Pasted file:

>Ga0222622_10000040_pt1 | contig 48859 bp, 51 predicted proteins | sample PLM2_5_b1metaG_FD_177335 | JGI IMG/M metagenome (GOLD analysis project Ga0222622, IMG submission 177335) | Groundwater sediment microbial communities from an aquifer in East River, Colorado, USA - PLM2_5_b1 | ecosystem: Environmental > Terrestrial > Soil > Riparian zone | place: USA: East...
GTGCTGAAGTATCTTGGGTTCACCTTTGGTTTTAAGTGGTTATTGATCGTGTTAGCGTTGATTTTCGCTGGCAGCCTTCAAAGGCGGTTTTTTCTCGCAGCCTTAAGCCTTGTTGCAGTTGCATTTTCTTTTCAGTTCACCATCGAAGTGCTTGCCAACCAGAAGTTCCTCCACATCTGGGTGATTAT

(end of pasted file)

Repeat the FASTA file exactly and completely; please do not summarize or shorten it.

>Ga0222622_10000040_pt1 | contig 48859 bp, 51 predicted proteins | sample PLM2_5_b1metaG_FD_177335 | JGI IMG/M metagenome (GOLD analysis project Ga0222622, IMG submission 177335) | Groundwater sediment microbial communities from an aquifer in East River, Colorado, USA - PLM2_5_b1 | ecosystem: Environmental > Terrestrial > Soil > Riparian zone | place: USA: East...
GTGCTGAAGTATCTTGGGTTCACCTTTGGTTTTAAGTGGTTATTGATCGTGTTAGCGTTGATTTTCGCTGGCAGCCTTCAAAGGCGGTTTTTTCTCGCAGCCTTAAGCCTTGTTGCAGTTGCATTTTCTTTTCAGTTCACCATCGAAGTGCTTGCCAACCAGAAGTTCCTCCACATCTGGGTGATTAT